The sign reads: "Bike parking prohibited".
Welcome to Copenhagen. Corner of Vesterbrogade and Værnedamsvej. August 2006.
He was wandering the streets. Stopping and starting and mumbling secrets to himself. He stopped just long enough - 15 seconds - for me to snap this shot in the nighttime neon glow of "Strassen" - Istedgade, Vesterbro, CPH.
Wife and I were outside Zakabona café having a beer before heading home. Loving this street. Loving the people who inhabit it.
[This piece was originally written for the Guardian's 'Been There' website]
Copenhagen is an aesthetic capital that is content with its laid-back, cool attitude and rather unimpressed with the delusions of grandeur suffered by other European cities. The city centre is a charming labyrinth of cosy streets peppered with trendy cafes and boutiques. The surrounding neighbourhoods are relaxed areas where the Copenhagener can be seen in its natural environment.
What the city lacks in Eiffel Towers and Big Bens it makes up for with its curious mix of historic buildings and ultra-modern design. In the summer months, flocks of bewildered American tourists from the armada of cruise ships (Copenhagen is the third-busiest cruise destination in the world) can be seen wandering about wondering what it is they should be looking at.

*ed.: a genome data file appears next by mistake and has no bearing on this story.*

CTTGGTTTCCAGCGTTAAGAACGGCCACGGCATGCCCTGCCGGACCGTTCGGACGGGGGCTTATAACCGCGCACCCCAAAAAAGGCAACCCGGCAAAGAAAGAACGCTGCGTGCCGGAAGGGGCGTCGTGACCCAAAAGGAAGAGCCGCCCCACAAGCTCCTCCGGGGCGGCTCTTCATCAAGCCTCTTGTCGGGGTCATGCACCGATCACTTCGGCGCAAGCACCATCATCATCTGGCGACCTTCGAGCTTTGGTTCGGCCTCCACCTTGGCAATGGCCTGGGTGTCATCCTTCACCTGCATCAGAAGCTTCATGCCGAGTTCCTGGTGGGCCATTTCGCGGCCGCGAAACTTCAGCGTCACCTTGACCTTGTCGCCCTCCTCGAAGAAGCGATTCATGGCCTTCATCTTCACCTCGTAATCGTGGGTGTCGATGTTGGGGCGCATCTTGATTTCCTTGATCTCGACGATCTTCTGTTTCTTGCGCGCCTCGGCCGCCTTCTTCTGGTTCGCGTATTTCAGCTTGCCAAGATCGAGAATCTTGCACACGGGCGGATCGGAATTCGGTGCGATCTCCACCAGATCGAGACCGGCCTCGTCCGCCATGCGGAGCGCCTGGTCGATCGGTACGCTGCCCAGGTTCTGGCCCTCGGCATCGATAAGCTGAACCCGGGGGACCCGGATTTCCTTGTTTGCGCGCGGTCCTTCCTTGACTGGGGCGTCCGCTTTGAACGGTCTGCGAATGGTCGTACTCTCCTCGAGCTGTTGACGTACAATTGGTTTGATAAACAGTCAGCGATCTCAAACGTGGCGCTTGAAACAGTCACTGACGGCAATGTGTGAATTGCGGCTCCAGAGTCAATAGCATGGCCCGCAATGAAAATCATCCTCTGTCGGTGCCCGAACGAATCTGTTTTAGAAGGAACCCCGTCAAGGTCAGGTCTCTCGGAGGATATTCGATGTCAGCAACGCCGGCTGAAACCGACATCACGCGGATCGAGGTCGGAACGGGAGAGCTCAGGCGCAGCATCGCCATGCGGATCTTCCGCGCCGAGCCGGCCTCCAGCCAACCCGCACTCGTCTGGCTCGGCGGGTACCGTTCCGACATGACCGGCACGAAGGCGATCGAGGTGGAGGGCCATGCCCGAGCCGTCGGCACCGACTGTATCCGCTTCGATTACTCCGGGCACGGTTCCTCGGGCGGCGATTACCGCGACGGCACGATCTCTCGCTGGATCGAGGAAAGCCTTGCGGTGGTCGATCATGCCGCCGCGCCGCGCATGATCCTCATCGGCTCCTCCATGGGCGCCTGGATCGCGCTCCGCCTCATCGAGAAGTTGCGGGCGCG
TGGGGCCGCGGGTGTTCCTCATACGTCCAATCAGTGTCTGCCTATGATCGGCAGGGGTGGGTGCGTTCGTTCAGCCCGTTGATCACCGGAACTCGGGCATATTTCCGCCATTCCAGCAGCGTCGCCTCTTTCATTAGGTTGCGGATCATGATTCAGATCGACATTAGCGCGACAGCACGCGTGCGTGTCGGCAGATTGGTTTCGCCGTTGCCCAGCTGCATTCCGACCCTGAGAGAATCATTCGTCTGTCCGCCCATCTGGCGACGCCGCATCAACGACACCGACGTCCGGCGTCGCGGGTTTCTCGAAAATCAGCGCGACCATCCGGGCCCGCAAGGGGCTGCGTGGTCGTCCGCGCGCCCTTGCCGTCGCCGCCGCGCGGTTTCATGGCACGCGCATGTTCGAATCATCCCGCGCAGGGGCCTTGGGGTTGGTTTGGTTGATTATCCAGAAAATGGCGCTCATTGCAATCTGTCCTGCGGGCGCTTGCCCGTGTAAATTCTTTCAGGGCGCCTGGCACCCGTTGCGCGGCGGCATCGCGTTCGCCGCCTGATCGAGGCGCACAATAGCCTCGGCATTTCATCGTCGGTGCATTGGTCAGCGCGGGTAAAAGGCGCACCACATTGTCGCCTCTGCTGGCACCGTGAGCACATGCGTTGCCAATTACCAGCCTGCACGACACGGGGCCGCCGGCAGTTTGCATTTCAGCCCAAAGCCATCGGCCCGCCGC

At least they can wander without worry, as much of the city centre is designated as pedestrian areas with "Strøget" being the crown in the work. The street stretches from the Town Hall Square to Nyhavn on the harbour. Wandering about a city has rarely been easier or more desirable.
With the strength of other European currencies the city is hardly as expensive as it once was. Shopping for designer items is a treat and done while taking in striking modern architecture like the new opera house or the Black Diamond building, both on the harbour. Design is often regarded as Denmark's greatest cultural export so they put a bit of elbow grease into it. The best way to get around is on a bike. The city boasts Europe’s most developed network of bike paths and you won’t be alone: 37% of Copenhageners cycle to work or school every day.
If "big is better" is your thing, then Copenhagen will disappoint. Upon seeing the Little Mermaid statue on her rock on the harbour generations of puzzled tourists have uttered the same remark: "But she’s so SMALL!" Upon hearing this a Copenhagener will merely shrug and remark, "She’s life-size". All with a crooked smile and a twinkle in the eye,
Which would be an ideal motto for Copenhagen. Life-size. An ego to match any other capital but an ego which is wrapped up in a Nordic coolness that makes any visit to the city a calming, groovy and aesthetically appealing experience.